Happy Birthday, Alejandro González Iñárritu!

Someone posed a question on Twitter not long ago, a question I didn't have an answer for as it asked to name a director we liked every single movie from. I first thought of Steve McQueen but then remembered how he ruined it with the good and yet flawed Widows. Definitely not Christopher Nolan as I'm yet to see some of his films and didn't adore all of those I've seen. And the same goes for the amazing Taika Waititi as I'm yet to watch Boy. It's only after rewatching Birdman or (The Unexpected Virtue of Ignorance) that it hit me, it's Alejandro González Iñárritu. In fact, the Mexican director is the only one that has made me feel an incredibly wide range of emotions throughout the years, mostly pain, with films that if are not masterpieces come very close to it. For his 57th birthday, which is today, I embarked on the journey of rewatching all of his films, and attempt to write something decent to celebrate him. 

Born in Mexico City on August 15, 1963, Iñárritu left home at age 16, after being expelled from school, to be a commercial sailor, taking several transatlantic trips that would later have a great influence on him as a filmmaker as well as visiting places that will later become the settings to his films. 

Ultimately, he was persuaded to complete his education and, after majoring in communications at Universidad Iberoamericana, one of the most prestigious private Mexican universities, he began his career as a radio host for one of Mexico's most famous rock stations, WFM, where he interviewed big artists such as Elton John, and Carlos Santana, as well as pieced together playlists and wrote small audio stories. He later became the youngest producer for Televisa, Mexico's largest media company.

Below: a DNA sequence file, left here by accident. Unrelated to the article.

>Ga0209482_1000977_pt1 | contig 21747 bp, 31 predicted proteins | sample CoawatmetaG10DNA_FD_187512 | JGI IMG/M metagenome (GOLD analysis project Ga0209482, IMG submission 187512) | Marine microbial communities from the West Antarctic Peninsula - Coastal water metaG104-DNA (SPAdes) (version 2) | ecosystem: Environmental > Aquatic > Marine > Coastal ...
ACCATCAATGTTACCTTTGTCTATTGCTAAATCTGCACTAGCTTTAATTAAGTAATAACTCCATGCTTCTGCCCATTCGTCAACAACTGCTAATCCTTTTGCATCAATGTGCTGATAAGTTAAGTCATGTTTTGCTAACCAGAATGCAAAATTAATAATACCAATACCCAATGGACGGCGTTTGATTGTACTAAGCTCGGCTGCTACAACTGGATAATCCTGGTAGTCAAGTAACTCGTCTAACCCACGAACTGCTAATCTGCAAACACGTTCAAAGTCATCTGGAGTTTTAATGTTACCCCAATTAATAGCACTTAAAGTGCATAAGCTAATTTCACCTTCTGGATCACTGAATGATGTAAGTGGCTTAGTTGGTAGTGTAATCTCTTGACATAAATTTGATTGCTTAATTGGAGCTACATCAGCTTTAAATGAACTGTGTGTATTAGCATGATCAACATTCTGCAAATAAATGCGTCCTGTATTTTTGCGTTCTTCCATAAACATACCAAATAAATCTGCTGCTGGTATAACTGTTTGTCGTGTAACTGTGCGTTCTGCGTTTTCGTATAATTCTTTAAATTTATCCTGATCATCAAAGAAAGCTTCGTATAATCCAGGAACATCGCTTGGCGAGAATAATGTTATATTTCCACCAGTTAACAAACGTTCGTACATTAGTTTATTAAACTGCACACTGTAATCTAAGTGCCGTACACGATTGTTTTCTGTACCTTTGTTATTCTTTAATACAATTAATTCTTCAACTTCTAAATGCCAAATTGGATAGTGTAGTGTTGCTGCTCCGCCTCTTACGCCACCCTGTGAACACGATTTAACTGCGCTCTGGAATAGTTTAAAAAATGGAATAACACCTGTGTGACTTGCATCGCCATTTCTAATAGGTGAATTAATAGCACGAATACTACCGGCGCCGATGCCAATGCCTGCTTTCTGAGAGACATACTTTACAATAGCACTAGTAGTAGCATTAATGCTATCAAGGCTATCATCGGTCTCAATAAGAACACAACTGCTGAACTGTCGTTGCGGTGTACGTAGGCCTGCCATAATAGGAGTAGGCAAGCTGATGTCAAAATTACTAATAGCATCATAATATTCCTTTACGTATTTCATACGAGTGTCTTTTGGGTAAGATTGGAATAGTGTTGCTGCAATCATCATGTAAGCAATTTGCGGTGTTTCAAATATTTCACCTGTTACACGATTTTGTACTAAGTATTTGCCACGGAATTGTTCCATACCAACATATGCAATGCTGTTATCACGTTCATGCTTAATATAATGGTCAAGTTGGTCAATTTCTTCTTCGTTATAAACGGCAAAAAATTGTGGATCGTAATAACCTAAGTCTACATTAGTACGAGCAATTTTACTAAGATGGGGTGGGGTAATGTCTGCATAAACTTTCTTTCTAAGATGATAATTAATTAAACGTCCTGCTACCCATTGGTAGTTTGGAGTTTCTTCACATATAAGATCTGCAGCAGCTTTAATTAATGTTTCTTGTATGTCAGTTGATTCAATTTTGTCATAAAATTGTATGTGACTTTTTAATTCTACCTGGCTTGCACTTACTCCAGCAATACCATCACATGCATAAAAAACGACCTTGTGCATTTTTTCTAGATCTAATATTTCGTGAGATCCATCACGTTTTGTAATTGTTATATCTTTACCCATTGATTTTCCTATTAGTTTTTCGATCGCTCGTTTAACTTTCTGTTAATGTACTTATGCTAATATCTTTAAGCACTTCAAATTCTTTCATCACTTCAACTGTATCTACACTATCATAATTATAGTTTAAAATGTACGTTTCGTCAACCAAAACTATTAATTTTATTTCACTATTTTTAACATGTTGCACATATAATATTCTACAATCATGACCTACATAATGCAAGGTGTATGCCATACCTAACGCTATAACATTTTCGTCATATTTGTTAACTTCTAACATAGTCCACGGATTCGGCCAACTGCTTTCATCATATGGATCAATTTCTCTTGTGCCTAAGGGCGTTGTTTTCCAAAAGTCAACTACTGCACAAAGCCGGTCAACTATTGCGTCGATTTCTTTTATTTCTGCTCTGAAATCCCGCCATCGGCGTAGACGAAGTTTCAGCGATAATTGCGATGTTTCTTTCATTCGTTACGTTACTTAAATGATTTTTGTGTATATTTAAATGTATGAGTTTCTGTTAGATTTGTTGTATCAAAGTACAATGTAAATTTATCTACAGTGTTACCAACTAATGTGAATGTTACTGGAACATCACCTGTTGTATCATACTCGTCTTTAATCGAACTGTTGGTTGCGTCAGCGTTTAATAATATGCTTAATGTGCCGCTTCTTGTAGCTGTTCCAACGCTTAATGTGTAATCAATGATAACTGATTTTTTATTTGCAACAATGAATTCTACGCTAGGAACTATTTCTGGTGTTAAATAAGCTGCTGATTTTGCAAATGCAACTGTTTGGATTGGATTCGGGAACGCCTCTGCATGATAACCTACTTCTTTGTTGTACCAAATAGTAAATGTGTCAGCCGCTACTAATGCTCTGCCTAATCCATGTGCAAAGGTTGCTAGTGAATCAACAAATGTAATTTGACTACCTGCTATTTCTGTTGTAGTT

Iñárritu also composed music during his time at WFM and, from 1987 to 1989, composed scores for six Mexican films. This is when he became acquainted with Guillermo Arriaga, the Mexican writer who would later write Iñárritu’s Death Trilogy, a series of films exploring the butterfly effect. But it’s only after creating production company Z Films and writing, producing and directing short films and advertisements throughout the 90s that he directed his first feature film, Amores perros.

Co-written with Arriaga, the first film of the Death Trilogy tells with a non-linear narrative the stories of  Octavio (Gael García Bernal), a young man who enters his dog into the world of dogfighting to raise enough money to run away with his sister-in-law (Vanessa Bauche); Valeria (Goya Toledo), a model who sees her life turned upside down when she injures her left leg; and El Chivo (Emilio Echevarría), a mysterious homeless man and hitman who cares for stray dogs. Violent, angry, and yet thought-provoking and poetic, it explores themes of death, hopes, dreams, and loyalty, and uses dogs to perfectly represent its characters — furious and angry with no respect for life in Octavio's story; naive and helpless like Valeria; and seeking for redemption like El Chivo. The acting is downright terrific, and Gustavo Santaolalla's score and Rodrigo Prieto's harrowing cinematography really convey Mexico City's brutality.